Thanks to new BIPRU rules on remuneration disclosure, the accounting departments of London’s leading banks must operate with the transparency of a glass house. The 2013 compensation structures of financial giants like Morgan Stanley, Citi, Bank of America and JPMorgan reveal exactly how much reward comes with risk-taking. Citibank leads the pack in salaries and sign-on bonuses, while Goldman Sachs has the highest value in salary and cash bonuses combined.
1/ Citibank paid an average salary of $802,000 (£524k) with an average cash bonus of $263,000 (£172k). The average value of deferred stock and deferred cash bonus paid was $1 million (£660k). Unlike Goldman, Morgan Stanley and JP Morgan, Citi paid out £2.14m in sign-on bonuses.
2/ Goldman Sachs paid an average salary of $721,000 (£471k) with an average cash bonus of $879,000 (£574k). The average value of a restricted stock bonus was $3.4 million (£2.2m). Goldman Sachs eliminated all sign-on bonuses in 2013.
3/ Morgan Stanley paid an average salary of $600k (£392k) with an average cash bonus of $234,000 (£153k). The average value of deferred stock and deferred cash bonus paid was $1.7 million (£1.1m), with no sign-on bonuses issued in 2013.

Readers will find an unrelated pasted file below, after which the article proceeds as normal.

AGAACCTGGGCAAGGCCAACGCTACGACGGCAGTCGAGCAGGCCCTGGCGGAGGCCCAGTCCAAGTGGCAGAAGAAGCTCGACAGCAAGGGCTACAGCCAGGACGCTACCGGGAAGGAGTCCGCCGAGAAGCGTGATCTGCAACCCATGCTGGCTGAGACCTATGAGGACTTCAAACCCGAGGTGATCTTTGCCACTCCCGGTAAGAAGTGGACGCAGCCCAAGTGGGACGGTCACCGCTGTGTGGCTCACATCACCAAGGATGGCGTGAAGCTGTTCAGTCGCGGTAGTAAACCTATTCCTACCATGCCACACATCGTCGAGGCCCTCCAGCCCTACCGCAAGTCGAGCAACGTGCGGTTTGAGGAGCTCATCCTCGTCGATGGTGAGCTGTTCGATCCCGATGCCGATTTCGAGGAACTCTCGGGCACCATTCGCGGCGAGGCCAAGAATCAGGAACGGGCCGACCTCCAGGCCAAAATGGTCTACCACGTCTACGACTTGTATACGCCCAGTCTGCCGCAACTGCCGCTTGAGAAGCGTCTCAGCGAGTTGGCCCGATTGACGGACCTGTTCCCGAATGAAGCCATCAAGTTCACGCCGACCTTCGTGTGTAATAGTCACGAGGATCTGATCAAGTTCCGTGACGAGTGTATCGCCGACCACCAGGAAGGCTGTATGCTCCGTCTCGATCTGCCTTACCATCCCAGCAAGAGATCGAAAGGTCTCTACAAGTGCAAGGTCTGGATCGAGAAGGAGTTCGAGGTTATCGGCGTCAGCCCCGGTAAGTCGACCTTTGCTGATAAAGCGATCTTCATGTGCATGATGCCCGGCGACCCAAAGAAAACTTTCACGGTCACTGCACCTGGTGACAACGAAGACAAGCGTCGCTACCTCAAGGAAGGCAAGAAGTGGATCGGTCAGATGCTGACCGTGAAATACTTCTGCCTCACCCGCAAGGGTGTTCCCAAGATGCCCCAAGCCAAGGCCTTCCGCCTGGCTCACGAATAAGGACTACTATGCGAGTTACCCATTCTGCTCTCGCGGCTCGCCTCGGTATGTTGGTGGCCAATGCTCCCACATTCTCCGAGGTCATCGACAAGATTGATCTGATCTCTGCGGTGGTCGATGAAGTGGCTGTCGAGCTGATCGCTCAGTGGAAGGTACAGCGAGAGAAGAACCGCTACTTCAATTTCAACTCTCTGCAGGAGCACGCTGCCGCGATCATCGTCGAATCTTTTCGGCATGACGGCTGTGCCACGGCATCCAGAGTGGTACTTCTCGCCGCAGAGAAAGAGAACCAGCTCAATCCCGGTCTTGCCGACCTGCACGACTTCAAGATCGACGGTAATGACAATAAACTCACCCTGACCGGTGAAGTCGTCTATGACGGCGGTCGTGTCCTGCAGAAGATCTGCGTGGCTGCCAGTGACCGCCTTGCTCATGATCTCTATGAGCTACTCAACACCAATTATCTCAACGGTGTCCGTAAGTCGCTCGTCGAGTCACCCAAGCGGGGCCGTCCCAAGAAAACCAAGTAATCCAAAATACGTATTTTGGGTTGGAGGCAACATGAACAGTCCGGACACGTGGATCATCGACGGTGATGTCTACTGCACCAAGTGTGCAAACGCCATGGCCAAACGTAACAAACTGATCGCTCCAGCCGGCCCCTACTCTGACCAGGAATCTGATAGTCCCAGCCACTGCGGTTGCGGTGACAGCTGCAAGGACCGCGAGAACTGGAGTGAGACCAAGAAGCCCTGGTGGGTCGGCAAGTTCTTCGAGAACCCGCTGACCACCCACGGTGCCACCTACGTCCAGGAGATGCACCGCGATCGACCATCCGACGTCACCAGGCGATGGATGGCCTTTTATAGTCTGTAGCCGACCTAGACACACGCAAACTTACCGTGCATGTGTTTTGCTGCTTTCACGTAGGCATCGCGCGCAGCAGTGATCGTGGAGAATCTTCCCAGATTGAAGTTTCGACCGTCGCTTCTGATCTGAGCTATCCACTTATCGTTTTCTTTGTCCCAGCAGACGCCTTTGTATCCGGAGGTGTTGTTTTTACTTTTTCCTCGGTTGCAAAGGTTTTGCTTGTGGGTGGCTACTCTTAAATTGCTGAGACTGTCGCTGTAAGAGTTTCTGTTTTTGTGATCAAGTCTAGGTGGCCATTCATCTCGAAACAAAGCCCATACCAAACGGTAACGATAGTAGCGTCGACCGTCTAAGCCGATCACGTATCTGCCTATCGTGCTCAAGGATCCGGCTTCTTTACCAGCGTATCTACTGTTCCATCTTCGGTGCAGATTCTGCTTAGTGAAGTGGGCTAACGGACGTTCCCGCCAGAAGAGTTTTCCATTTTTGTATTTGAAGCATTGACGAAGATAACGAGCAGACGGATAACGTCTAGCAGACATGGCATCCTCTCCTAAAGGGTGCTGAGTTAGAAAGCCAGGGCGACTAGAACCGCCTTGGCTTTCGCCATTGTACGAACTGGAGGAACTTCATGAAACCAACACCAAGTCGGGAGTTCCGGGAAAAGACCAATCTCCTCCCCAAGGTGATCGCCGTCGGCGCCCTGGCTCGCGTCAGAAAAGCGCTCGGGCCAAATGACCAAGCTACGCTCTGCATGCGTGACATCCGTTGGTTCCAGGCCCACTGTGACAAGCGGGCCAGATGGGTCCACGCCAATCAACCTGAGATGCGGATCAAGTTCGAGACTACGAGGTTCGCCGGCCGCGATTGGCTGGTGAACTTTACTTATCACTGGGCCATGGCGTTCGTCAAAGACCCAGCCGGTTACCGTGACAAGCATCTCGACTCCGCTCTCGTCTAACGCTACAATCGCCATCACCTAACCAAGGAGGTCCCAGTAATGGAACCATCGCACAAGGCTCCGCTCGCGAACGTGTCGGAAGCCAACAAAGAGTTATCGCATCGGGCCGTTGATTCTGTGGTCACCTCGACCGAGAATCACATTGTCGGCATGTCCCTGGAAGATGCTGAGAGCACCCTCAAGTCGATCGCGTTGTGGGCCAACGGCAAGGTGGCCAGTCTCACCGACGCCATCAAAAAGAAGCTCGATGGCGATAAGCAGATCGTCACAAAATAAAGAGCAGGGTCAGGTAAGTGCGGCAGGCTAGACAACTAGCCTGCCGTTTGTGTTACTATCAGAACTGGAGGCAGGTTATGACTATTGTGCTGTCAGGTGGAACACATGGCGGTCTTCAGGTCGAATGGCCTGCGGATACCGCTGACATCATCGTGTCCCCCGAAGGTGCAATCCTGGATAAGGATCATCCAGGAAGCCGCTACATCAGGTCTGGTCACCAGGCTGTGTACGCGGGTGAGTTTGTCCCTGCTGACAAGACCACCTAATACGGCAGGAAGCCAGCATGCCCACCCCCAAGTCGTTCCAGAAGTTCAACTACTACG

4/ JPMorgan paid an average salary of $455,000 (£297k) with an average cash bonus of $404,000 (£264k). The average value of deferred cash and stock and ‘withheld cash’ was only $1.47k (£962k). JPMorgan eliminated all sign-on bonuses in 2013, as it did the year prior.
5/ Bank of America paid an average salary of $396,000 (£259k) with an average cash bonus of $455,000 (£297k). The average value of deferred stock and deferred cash bonus paid was $1.7 million (£1.1m). Bank of America was the only company to beat out Citi in the sign-on bonus category, with £12.7m paid in 2013.
Banks use a combination of non-employee committees and external pay consultants to determine the compensation structures of their offices, though the criteria vary from company to company. Banks like Citi use more subjective criteria at the individual level, assigning values to employee traits like “common purpose,” “ingenuity,” and “responsible finance.”
JPMorgan uses more objective criteria to evaluate performance, based on business results, achievement of stated client goals, and risk and control outcomes. Goldman’s firm-wide evaluation structure is more formulaic, considering factors like ROE, net earnings, book value per share, and non-compensation spending.
Others like Morgan Stanley and Bank of America use a hybrid system of both subjective and objective criteria to evaluate individual employees. Financial performance includes measurable results on the product or service, while subjective “behavior ratings” measures the employee’s teamwork and leadership abilities.